After the deaths of George Michael and Carrie Fisher, a Daily Beast headline declared, "We have lost our Prince and Princess." It is a declaration that says a lot about our culture.
The first thing to take note of about such a headline is that it indicates that these two celebrities were seen as members of some kind of royalty. In America, that is exactly what they are.
It is no accident that Prince called himself ... Prince.
Of course, there are still real aristocracies all around the world. Even in ostensibly enlightened Europe. And even in the merely ceremonial European monarchies--England, Sweden, Norway, Denmark--they still serve an important societal function.
The chief function of the modern European monarchies is moral. With the loss of their political power, the members of aristocracies now operate as ethical examplars for their people. In return for popular support and the affection and admiration of their people, their subjects ask only one thing: that their royals don't embarrass them. They now have one job and one job only: to comport themselves in a way that brings dignity to their country.
This is why every public scandal in a royal family is treated, by the royals themselves, as so potentially destructive. The aristocracy itself knows, that if they can't do this one thing--if they fail at being a moral example, then they're done. They know that the next scandal could be their last.
But if we go back across the pond to America, what do we see? Many people will say that that's one of the great things about America: that we do not have an aristocracy.
But that's nonsense. Every society has a hierarchy, and even the ones that feign not having them will end up with improvised versions of the same thing.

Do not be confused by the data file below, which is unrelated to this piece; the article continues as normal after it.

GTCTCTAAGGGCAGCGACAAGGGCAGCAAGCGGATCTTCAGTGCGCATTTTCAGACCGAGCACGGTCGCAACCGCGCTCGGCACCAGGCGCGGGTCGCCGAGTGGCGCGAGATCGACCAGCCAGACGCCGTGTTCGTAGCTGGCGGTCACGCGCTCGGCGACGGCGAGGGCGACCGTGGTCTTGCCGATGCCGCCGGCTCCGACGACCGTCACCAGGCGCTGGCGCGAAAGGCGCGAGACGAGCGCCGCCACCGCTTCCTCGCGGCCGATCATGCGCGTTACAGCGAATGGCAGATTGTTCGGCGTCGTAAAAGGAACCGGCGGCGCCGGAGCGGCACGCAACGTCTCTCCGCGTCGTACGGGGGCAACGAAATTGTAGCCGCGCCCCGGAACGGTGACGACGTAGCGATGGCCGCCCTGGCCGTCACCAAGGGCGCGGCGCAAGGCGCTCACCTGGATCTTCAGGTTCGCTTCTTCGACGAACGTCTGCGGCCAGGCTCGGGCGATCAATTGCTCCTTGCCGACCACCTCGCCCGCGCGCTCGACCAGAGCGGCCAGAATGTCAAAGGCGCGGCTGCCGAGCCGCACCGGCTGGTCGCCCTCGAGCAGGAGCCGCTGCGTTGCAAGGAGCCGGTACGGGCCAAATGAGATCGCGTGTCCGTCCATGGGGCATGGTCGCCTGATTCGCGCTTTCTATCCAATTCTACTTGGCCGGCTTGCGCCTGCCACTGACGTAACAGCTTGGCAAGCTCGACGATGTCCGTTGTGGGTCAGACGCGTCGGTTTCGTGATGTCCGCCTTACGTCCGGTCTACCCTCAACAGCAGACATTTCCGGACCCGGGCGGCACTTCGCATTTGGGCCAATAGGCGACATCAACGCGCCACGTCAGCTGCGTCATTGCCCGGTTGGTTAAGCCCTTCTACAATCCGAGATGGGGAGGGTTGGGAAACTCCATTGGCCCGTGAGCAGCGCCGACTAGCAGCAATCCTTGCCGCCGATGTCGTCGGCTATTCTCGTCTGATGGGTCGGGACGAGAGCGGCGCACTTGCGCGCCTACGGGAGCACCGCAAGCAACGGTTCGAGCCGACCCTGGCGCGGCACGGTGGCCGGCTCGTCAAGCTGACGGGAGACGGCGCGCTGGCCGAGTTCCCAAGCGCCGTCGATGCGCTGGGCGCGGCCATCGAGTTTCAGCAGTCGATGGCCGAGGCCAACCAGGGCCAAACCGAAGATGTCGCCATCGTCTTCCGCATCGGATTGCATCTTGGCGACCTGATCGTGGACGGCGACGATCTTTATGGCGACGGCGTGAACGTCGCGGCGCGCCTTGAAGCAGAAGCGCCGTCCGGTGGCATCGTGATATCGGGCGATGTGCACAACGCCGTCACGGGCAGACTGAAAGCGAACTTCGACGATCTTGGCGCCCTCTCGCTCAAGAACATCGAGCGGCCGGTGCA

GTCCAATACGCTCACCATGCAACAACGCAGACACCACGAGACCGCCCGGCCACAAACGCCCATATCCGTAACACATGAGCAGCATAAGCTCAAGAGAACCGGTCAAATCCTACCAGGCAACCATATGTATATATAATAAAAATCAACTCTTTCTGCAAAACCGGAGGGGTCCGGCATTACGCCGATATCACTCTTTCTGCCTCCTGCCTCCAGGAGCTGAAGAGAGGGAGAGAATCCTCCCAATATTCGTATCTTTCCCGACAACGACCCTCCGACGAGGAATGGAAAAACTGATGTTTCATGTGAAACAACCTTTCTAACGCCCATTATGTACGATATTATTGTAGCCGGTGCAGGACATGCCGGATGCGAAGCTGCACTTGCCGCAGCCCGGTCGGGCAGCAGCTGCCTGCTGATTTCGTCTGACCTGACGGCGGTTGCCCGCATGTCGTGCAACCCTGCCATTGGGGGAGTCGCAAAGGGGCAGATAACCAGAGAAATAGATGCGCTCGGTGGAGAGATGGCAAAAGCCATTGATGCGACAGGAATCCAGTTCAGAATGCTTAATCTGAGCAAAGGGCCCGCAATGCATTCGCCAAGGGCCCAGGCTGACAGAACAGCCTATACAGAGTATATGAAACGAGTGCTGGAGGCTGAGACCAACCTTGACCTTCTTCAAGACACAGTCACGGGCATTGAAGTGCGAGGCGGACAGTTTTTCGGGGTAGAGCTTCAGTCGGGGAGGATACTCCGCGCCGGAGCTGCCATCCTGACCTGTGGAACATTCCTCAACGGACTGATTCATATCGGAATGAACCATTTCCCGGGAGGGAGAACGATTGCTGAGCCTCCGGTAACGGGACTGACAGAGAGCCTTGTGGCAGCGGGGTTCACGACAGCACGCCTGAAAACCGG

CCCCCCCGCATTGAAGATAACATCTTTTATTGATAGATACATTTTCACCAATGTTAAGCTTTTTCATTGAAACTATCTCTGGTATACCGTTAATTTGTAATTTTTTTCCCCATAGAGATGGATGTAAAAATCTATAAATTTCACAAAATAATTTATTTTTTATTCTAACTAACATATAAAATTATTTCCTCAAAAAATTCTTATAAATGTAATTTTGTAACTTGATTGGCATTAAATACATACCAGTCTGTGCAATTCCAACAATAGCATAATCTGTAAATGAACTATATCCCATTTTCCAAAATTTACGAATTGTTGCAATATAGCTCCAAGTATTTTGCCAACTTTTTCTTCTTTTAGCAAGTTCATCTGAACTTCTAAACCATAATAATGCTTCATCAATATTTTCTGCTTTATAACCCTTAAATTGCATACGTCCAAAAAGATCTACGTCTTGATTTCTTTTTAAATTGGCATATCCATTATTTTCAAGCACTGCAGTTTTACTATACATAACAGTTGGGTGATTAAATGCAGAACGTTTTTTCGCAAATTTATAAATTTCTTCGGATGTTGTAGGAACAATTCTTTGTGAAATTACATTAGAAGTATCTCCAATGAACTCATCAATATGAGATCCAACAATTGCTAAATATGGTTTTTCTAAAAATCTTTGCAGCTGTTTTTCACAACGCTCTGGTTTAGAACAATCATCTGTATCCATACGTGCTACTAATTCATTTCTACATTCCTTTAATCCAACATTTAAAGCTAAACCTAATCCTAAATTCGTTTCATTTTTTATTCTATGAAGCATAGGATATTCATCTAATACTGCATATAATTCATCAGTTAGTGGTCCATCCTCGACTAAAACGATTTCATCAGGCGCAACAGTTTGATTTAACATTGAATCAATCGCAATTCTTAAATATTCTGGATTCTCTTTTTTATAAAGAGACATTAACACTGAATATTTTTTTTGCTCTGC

In China during the height of Mao's power, there were to be no badges of rank worn by members of the Red Army. So instead, officers distinguished themselves by the quality of their boots, and their exact rank came to be determined by the number and quality of pens in their breast pockets. Rank can be suppressed, but it will always manifest itself in other ways.
Despite America's anti-aristocratic pretensions, we have an aristocracy every bit as much as the constitutional monarchies of Europe. It is improvised and unofficial, but it is an aristocracy nonetheless. Our cultural aristocracy is our celebrity class. Whereas in England members of the monarchy are rock stars, in America, the rock stars are rock stars--and so are actors and television stars.
The opinions of politicians and policy experts are greeted with yawns. But the pronouncements of Bono or Bruce Springsteen are received as oracles.
Instead of the nobility, we have the glitterati. Their job is not to be good examples to the rest of us, but rather to show us what we could do if we had that much money and fame.
They serve the same function as a real aristocracy, but in reverse. Whereas real aristocracies (at least their public faces) are moral, ours is debased. Unethical behavior not only does not threaten their existence, it makes them all the more popular. Whereas acknowledged European aristocracies pull their cultures up, ours pull us down.
The fact that George Michael was gay, led a life (according to the accounts we are now hearing) of excess and drug abuse, was part of what made him a celebrity. Carrie Fisher's excesses were mild by Hollywood standards, consisting of mere drug abuse. Prince was reclusive opioid addict.
We would have been better off with the real thing.
Image Credit: Scott Penner bit.ly/1jxQJMa